The school serves approximately 500 children during the school week. A wide range of people use the playgrounds, athletic courts, and playing fields as their local recreation spot during non-school hours.
Since many community members own dogs, they sometimes bring them to school. Unfortunately, some seem to be either unaware of or unwilling to abide by regulations and responsibilities when they bring their dog on school grounds. If you own a dog, please be responsible and encourage others to do the same.
The General Multnomah County ordinances, regarding dogs in public spaces – including all school grounds are:
- All dogs must be on leashes, tethers, or control devices at all times. These devices must be no longer than eight feet in length. Abernethy Field is not a dog park and dogs are not permitted to be off-leash on any part of the school grounds.
- Owners are responsible for scooping and removing all dog waste. Failure to do so is subject to a $150 fine.
- Dogs tied up on or near school property are considered “At Large” and owners are subject to a fine of $150 per animal. This includes dogs with leashes tied to fences or signs while owners are inside the school building.
- Dogs whose leashes are being held by children are considered “At Large”, not permitted on or near school grounds and are subject to removal by Animal Control. Only capable persons must hold dogs’ leashes. If you need to go inside the school, leave your dog at home or have a trusted adult hold your dog’s leash.
If you need an off-leash park to let your dog run free, Sewallcrest Park is the closest to Abernethy, but many others may be found at: portlandoregon.gov/parks/finder
These ordinances have been developed in order to protect children, parents, school staff, the general public, and dogs themselves.
No one wants a kid bitten, to have his or her dog involved in a dogfight, or to step in un-scooped poop. Please remember this as we look forward to warmer and longer days this spring and summer.
COLLEGE NIGHT AT CLEVELAND – The Cleveland College & Career Center hosts its annual College Night for students and families on Tuesday, April 24 at 7 pm in the Cleveland High School auditorium, 3400 SE 26th Ave. The program begins with a panel of current Cleveland seniors discussing their college search and selection process, followed by several breakout session choices. The sessions include: Inside the Admissions Office, Crafting the College Application Essay, Financial Aid Basics, Public Universities In-State and Out, and Community College Options.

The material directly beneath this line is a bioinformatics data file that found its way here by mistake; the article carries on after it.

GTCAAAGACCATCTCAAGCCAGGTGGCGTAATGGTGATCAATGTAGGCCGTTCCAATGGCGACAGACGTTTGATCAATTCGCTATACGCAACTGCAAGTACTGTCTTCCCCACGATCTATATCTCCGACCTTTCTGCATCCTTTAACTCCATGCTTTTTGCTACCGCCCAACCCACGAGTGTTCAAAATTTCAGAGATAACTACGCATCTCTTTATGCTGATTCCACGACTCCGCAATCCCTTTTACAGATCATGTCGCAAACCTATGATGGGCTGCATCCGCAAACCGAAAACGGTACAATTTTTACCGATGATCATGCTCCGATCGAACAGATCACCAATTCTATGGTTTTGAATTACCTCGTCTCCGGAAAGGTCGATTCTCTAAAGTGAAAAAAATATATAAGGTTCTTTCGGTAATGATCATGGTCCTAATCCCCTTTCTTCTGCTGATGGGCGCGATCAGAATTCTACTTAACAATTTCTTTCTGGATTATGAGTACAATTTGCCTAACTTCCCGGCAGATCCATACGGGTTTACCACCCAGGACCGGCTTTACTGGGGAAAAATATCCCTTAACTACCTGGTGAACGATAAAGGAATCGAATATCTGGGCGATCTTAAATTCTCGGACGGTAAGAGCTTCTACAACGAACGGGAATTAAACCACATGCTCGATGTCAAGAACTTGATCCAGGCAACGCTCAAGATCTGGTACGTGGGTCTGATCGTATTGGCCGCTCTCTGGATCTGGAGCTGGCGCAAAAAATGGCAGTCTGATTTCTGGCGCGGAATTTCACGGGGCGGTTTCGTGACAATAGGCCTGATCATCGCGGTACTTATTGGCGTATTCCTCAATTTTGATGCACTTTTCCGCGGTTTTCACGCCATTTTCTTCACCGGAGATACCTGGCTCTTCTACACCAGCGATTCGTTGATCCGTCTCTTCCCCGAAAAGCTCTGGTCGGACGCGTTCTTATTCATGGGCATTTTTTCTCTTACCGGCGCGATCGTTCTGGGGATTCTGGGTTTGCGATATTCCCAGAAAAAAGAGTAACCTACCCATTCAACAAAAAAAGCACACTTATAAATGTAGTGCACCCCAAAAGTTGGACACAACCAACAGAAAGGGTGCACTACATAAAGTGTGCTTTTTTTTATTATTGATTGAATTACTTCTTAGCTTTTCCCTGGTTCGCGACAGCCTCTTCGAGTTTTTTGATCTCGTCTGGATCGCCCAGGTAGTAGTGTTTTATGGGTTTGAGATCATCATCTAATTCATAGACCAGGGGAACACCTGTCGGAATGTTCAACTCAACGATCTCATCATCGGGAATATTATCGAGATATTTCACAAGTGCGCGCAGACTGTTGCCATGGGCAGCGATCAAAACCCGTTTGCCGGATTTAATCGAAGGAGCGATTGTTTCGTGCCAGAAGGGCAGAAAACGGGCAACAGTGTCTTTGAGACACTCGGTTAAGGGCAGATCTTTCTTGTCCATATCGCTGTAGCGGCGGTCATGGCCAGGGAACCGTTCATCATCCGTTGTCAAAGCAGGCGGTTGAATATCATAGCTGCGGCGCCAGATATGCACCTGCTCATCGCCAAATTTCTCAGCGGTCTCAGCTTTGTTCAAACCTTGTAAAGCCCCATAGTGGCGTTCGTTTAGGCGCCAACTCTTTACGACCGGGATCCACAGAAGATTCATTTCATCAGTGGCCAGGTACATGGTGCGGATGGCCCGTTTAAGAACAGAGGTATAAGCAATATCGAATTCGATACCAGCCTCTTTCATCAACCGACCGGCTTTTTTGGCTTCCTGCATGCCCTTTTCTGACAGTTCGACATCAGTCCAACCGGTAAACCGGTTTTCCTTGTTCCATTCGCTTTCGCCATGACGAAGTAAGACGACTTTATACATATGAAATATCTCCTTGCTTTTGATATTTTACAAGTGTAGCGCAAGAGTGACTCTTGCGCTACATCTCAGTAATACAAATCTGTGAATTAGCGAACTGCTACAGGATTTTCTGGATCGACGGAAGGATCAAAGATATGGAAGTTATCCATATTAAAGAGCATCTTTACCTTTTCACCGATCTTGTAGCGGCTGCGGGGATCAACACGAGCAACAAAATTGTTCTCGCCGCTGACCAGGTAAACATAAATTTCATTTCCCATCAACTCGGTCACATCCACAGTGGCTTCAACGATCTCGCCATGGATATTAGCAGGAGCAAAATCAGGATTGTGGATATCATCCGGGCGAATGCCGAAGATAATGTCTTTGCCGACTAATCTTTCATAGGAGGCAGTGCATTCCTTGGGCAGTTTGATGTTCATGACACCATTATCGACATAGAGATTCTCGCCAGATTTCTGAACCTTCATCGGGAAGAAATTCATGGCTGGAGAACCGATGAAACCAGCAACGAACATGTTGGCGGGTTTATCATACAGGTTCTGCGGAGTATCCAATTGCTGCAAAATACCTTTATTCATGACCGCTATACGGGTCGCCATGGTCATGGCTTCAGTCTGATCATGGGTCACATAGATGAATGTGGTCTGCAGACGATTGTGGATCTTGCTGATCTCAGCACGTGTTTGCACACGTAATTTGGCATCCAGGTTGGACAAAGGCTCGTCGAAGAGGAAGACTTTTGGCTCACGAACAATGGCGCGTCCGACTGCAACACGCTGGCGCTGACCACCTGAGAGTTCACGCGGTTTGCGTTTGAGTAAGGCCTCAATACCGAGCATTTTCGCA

THE 82ND AVENUE OF ROSES PARADE AND CARNIVAL will be held on April 28. “Play Happy” is the theme, many entrants are already on board and we are looking forward to a fun and festive affair. The parade starts at 9:30 am at Eastport Plaza, 4000 SE 82nd Ave. and the Carnival continues at Eastport Plaza until 3 pm with entertainment, music vendors and Cruise-In.
CREATIVE WRITING CLASS FOR WOMEN – Write from prompts that may lead to new stories, poems or essays. Mondays, 10 – 11:30 am., April 9 – June 4 (no class on 5/28), TaborSpace, 5441 SE Belmont. $12 to drop in for a class or $80 for all 8 weeks. All experience levels are welcome to join this encouraging group. Taught by Pushcart-nominee Linda Ferguson. For information, email email@example.com.
GRIEG LODGE ANNUAL SCHOLARSHIP FUND BIRTHDAY BRUNCH, April 8, 8:30 am – 12:30 pm. Celebrate with Sons of Norway Grieg Lodge as the lodge celebrates its 108th birthday and honors this year’s 11 scholarship recipients. Enjoy the best breakfast in town and a chance to win terrific raffle prizes. Buffet menu includes all-you-can-eat Viking pancakes, served with scrambled eggs, sausage, au gratin potatoes, ham and asparagus strata, seasonal fruit, orange juice, riskrem, and coffee or tea, topped off with Norwegian birthday cake. Scholarship awards ceremony at 11 am. Tickets are Adults, $10 (advance,) $12 (at door), children ages 5-12, $5, under age 5 are free. Reservations are advised, contact firstname.lastname@example.org. Norse Hall, 111 NE 11th Ave.
8TH ANNUAL PLANT SALE & VEGAN BAKE SALE FOR HOUSE OF DREAMS CAT SHELTER, a 501(c)(3) non-profit. The sale will take place Saturday., April 14 from 10 am to 3 pm at 7634 SE Morrison. Indoor and outdoor plants, decorative pots and garden art will be for sale as well as yummy vegan baked goods and hot drinks. This is an all-volunteer run organization funded, solely by donations and a few fundraisers. All proceeds from this sale go to support the kitties until they are adopted. Cash, checks and credit cards accepted. Email email@example.com.
HOSFORD HUSKY HUSTLE 5K FUN RUN, Sunday, May 6, 10 am at Hosford Middle School, 2303 SE 28th Pl. Non-competitive 5K fun run/walk thru Ladd’s Addition. Fundraiser benefitting Hosford Middle School PTSA and Shu Ren, the parent support organization for the Mandarin Immersion Program. More information at runsignup.com/hosford.